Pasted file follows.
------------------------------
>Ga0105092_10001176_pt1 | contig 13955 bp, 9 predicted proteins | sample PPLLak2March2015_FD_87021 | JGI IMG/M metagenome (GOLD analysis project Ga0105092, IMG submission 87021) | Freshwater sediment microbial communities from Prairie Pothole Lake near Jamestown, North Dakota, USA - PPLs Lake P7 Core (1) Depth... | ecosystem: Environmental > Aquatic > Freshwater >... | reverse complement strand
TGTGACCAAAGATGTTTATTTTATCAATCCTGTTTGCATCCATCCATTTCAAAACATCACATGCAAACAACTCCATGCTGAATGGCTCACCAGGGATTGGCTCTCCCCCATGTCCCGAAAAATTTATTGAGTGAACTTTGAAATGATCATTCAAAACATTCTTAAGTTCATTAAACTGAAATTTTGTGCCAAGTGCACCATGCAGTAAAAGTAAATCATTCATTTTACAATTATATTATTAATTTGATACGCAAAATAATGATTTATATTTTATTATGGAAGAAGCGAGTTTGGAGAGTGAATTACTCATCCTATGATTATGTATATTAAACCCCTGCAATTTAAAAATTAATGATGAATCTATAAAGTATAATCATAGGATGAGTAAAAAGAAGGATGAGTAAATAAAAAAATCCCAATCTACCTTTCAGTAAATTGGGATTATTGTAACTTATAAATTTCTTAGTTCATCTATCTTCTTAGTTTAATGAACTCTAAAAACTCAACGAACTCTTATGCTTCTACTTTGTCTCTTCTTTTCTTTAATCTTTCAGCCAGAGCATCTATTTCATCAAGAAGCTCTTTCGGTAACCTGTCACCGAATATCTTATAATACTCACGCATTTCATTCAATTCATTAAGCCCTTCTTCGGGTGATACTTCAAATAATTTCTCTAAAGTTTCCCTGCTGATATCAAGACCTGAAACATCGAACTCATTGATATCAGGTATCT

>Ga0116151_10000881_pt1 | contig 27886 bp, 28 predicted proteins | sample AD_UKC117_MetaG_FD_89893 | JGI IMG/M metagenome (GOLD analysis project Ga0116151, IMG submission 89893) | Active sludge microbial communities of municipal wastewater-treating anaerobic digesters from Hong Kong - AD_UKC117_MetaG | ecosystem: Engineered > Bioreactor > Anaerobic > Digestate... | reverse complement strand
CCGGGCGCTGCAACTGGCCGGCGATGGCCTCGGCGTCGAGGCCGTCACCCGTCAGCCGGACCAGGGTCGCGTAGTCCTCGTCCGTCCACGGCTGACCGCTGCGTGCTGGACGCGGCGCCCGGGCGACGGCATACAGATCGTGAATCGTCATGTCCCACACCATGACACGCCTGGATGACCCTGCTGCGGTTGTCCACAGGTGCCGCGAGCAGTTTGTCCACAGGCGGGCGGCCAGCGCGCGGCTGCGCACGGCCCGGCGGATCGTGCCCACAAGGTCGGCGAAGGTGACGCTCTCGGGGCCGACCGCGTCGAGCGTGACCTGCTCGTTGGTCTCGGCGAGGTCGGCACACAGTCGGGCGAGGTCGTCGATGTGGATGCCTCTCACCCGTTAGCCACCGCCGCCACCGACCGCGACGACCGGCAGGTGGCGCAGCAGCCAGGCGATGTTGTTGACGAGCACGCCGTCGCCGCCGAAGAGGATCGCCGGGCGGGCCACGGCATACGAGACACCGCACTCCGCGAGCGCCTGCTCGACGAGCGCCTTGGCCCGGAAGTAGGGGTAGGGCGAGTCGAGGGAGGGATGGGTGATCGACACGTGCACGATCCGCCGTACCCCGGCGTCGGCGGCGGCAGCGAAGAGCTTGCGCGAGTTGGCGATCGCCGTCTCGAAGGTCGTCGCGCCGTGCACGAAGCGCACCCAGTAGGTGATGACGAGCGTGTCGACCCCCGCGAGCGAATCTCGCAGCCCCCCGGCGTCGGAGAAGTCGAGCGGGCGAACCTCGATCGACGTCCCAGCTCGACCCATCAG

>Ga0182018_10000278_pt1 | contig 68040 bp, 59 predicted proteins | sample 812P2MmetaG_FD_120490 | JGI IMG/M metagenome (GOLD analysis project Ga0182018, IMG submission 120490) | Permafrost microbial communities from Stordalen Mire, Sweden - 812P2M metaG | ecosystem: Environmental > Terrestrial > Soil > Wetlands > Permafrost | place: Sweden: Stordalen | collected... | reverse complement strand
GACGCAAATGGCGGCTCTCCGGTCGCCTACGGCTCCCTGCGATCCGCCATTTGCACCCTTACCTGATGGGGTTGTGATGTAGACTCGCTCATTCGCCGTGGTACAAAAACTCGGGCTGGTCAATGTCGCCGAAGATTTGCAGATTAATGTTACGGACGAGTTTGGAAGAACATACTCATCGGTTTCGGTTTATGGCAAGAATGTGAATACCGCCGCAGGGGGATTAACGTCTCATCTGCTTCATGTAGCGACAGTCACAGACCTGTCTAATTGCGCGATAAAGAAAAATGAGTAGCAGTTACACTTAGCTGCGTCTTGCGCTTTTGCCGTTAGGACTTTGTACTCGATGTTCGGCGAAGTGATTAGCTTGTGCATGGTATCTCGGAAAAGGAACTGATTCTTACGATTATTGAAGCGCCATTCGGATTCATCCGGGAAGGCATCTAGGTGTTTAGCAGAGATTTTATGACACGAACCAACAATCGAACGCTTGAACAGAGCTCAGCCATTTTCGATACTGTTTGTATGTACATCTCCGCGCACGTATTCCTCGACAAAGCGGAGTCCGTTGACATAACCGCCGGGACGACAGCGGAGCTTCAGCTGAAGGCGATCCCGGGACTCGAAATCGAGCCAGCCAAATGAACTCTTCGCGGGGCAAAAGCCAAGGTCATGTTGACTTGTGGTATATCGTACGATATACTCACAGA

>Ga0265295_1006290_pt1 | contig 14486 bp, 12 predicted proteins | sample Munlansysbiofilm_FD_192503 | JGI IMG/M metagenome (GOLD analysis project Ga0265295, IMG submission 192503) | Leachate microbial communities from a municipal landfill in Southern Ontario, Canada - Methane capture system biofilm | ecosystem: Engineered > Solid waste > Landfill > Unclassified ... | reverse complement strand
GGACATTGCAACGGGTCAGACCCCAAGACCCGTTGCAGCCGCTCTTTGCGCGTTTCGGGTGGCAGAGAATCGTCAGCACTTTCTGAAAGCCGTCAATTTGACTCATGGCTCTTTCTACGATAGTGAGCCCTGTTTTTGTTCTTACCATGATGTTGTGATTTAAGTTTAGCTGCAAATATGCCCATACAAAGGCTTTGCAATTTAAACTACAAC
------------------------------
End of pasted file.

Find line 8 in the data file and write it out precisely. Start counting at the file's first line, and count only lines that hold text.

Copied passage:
GGACATTGCAACGGGTCAGACCCCAAGACCCGTTGCAGCCGCTCTTTGCGCGTTTCGGGTGGCAGAGAATCGTCAGCACTTTCTGAAAGCCGTCAATTTGACTCATGGCTCTTTCTACGATAGTGAGCCCTGTTTTTGTTCTTACCATGATGTTGTGATTTAAGTTTAGCTGCAAATATGCCCATACAAAGGCTTTGCAATTTAAACTACAAC